The music industry is a fickle bitch; a rocky road littered with the broken hearts, souls, and limbs of those trying to get to the Promised Land. Once upon a time — 1968 to be precise — in Rochester, a hard-rockin' psychedelic outfit called Sabattis came to be. The band members, all in their late teens, mirrored what was going on in music at the time with its exploratory darkness, picturesque lyrics, and loose renderings of tight arrangements. In its brief history, Sabattis shared the bill with other local bands like Rain, and The Red, White, and Blues Band, as well as national biggies like Savoy Brown. It made appearances at local venues like The Club on Gould Street, area high schools, and colleges and Highland Bowl where the band played for 10,000 fans. In 1970, the band landed in the studio to record seven tracks in the hopes of getting noticed and signed with a major label. But the labels didn't come a-knockin' and the band eventually fell apart. The end, or...

Enter vintage music aficionado and Saxon Studios capo, Dave Anderson. Anderson got his hands on the original tapes from band members and insisted on pressing it on his Jargon Records label as part of Jargon's Time Capsule Series. Some 40-odd years later you can finally dig Sabattis' "Warning In The Sky." It's got a heavy Grand Funk Railroad drive and feel, a churchy organ that calls to mind Deep Purple's Jon Lord, and guitar riffs reminiscent off early Alice Cooper without the pomp and camp. It's a swell slice of Rochester music history, and a reminder to young bands still in hot pursuit of that elusive golden carrot on a stick that it may take a while. The album is definitely worth the wait.

Us hard rock quartet recorded their only in March 1970 in New York,  but it remained unreleased until March 2011. Tight sound with sharp guitar and stunning organ. The recordings were transferred from a 1/4 Reel tape that had been dubbed from the original master tape. There are some tape drop-outs biss and warble issues from time to time, this because of the quality and condition of source material.

Rust Underground - 1969 - Come With Me

Rust Underground 
Come With Me

01. Come With Me (Introduction) - ;36
02. You Thought You Had It Made (Jonny Thomas) - 3:34
03. Please Return - 2:37
04. Should I - 3:31
05. Think Big - 3:57
06. Rust - 3:33
07. Delusion (Jonny Thomas) - 2:45
08. Doesn't Add Up To Me - 3:36
09. Find A Hideaway (Jonny Thomas) - 3:38
10. Come With Me -  4:25
11. The Endless Struggle - 2:32
All songs by B. Hillmann, W. Monahan except where noted.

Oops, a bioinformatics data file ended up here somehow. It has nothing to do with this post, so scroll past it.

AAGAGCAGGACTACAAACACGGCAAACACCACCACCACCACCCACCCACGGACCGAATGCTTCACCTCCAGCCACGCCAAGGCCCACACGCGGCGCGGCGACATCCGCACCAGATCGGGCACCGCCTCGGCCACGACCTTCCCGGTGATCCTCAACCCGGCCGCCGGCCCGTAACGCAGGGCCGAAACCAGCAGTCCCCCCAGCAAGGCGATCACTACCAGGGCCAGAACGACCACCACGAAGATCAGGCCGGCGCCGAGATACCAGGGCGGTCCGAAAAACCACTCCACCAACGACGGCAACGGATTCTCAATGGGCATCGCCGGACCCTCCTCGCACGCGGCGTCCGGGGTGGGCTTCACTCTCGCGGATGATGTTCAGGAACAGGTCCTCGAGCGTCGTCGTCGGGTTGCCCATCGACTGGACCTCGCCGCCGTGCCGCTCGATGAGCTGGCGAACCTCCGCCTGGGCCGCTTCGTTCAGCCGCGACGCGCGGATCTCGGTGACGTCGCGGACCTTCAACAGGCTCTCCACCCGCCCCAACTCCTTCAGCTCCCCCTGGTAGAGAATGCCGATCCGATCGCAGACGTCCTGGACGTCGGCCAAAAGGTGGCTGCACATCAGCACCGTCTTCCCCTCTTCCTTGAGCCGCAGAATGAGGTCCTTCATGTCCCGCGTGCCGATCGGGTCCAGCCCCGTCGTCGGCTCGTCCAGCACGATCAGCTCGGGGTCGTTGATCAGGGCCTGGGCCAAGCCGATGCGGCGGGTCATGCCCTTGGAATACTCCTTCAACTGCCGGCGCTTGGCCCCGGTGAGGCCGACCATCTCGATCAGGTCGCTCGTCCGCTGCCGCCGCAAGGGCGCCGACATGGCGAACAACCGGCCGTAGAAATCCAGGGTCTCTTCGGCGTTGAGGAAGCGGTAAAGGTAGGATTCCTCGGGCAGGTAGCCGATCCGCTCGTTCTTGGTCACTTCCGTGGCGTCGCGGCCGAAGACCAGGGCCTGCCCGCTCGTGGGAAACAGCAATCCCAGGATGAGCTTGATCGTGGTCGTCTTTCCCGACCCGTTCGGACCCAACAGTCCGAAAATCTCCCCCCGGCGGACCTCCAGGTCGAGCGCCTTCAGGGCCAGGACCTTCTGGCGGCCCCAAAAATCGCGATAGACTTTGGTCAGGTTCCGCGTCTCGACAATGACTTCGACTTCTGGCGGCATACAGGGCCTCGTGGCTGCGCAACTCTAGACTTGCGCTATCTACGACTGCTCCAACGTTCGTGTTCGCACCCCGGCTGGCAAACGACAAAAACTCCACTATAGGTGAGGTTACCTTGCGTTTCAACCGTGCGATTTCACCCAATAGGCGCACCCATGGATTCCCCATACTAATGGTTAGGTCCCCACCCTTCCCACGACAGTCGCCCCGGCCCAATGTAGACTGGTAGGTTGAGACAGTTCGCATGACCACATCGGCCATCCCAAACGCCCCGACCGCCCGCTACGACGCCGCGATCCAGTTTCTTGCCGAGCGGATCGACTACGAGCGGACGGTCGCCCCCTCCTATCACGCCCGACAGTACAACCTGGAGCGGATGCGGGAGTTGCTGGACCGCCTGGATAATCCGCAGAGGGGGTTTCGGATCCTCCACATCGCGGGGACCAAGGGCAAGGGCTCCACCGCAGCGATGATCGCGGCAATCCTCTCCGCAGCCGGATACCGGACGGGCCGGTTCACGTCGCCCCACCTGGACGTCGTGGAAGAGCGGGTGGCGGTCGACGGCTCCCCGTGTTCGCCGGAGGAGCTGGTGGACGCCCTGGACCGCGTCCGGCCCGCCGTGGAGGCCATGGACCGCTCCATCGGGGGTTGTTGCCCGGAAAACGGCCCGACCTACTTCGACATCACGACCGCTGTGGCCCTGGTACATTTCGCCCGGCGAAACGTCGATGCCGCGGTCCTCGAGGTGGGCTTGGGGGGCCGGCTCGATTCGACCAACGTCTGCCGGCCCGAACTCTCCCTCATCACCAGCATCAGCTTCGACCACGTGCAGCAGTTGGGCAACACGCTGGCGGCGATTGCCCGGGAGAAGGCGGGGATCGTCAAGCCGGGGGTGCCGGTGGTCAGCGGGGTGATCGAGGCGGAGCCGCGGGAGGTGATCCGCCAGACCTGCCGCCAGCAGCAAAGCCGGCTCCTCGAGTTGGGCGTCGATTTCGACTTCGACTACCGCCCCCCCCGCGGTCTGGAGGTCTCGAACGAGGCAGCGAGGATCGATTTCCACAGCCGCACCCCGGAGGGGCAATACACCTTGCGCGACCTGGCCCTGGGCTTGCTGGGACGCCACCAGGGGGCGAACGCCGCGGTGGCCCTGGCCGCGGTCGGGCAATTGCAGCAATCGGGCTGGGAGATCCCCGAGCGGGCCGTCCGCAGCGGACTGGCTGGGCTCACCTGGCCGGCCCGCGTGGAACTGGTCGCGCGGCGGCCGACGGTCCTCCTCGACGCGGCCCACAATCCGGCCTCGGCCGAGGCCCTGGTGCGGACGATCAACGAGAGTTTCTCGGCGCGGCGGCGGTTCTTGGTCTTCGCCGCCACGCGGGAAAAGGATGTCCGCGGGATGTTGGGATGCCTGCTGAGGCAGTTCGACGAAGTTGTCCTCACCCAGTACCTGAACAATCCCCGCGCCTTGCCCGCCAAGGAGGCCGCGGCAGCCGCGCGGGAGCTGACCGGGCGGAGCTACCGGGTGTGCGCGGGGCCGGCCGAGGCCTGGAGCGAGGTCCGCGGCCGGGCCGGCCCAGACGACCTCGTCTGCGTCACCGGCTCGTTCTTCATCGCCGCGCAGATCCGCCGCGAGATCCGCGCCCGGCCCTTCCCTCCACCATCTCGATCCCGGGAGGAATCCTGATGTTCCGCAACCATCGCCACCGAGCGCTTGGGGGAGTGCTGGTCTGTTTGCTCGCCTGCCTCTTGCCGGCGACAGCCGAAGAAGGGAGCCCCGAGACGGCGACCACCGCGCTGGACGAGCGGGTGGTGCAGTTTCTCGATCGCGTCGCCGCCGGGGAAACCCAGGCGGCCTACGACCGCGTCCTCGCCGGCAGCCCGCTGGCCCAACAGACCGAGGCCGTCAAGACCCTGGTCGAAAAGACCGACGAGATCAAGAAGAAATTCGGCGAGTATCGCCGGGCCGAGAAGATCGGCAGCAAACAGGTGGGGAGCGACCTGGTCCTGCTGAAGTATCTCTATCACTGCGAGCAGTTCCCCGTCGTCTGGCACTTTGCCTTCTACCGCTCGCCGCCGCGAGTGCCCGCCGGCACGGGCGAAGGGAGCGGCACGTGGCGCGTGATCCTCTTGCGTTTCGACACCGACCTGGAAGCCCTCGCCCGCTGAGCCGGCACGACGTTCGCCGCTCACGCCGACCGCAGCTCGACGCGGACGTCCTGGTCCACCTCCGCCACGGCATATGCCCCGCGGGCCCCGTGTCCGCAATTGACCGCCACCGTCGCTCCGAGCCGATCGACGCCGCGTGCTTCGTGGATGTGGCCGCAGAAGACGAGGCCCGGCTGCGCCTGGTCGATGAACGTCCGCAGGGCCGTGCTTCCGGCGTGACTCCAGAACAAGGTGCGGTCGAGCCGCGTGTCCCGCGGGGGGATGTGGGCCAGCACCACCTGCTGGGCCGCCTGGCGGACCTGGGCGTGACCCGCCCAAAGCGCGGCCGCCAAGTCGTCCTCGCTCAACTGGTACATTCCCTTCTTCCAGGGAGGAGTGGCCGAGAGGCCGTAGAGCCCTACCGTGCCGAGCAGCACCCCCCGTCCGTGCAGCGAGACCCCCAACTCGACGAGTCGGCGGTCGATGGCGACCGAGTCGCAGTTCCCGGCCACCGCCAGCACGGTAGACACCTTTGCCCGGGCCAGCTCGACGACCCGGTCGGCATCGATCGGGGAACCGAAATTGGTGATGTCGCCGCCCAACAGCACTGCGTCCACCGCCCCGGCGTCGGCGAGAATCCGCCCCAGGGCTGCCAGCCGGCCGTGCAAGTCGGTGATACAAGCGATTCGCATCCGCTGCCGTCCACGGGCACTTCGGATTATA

*Jonny Thomas - Guitar, Vocals
*Brian Hillmann - Drums
*Walter "Walt" Monahan - Bass

Not to be confused with a similar named Texas-based outfit, this short-lived late-1960s trio reflected the joys of multi-national cooperation - Brian Hillmann and Walt Monaghan were from the UK; Jonny Thomas was Australian and the trio somehow ended up recorded their sole 1969 LP for the German Hor Zu German label.

Featuring all original material (all three members contributed songs), 1969's "Come with Me" was interesting in a spot-the-influence kind of way.  The LP liner notes (printed in English and German) didn't include performance credits, but all of the singers were good with the guitarist displaying a nice penchant for fuzz guitar (check out the solo on 'Should I').  Musically the set wasn't particularly original offering up a period piece mixture of English R&B (the Cream-ish 'Delusion'), psych, and hard rock moves.  Moreover, whatever it lacked in terms of creativity was more than compensated for via the enthusiastic performances and an uncanny knack for catchy melodies.  Songs like the opening title track snippet and the rocker 'You Thought You Had It Made' should've appealed to both the underground crowd and top-40 radio.  The ballad 'Find a Hideaway' should have been a major radio hit.  The band were also interesting when they took off in a more experimental direction including 'Think Big' (offering up a weird mixture of effects and a Western epic feel) and 'Doesn't Add Up To Me'.  Elsewhere the psych touches embellishing 'Please Return' and 'Rust' would have sounded fine on a Small Faces LP.  One has to wonder what would have happened had they recorded for an American or UK label.   (Always loved the back cover photo of the trio posing on German police motorcycles.)

Rust is the real deal. Originally recorded in 1969, their album, Come With Me, is something of a lost mini-classic. Originally released on the independent German label Hor Zu, and bringing it to light in the early 21st century.

Great, psychedelic rock tunes are embellished with phased vocals, treated piano, samples of radio broadcasts, washes of organ, and electronic effects. Mind you, this isn't total freak out music, or anything. Songs like You Thought You Had It Made and Rust revel in blues licks, and rock with a genuine joy, even if the subject matter of their lyrics is somewhat pessimistic, and softer tunes like Please Return and the gorgeous Find a Hideaway are full of acoustic guitars and vocal harmonies.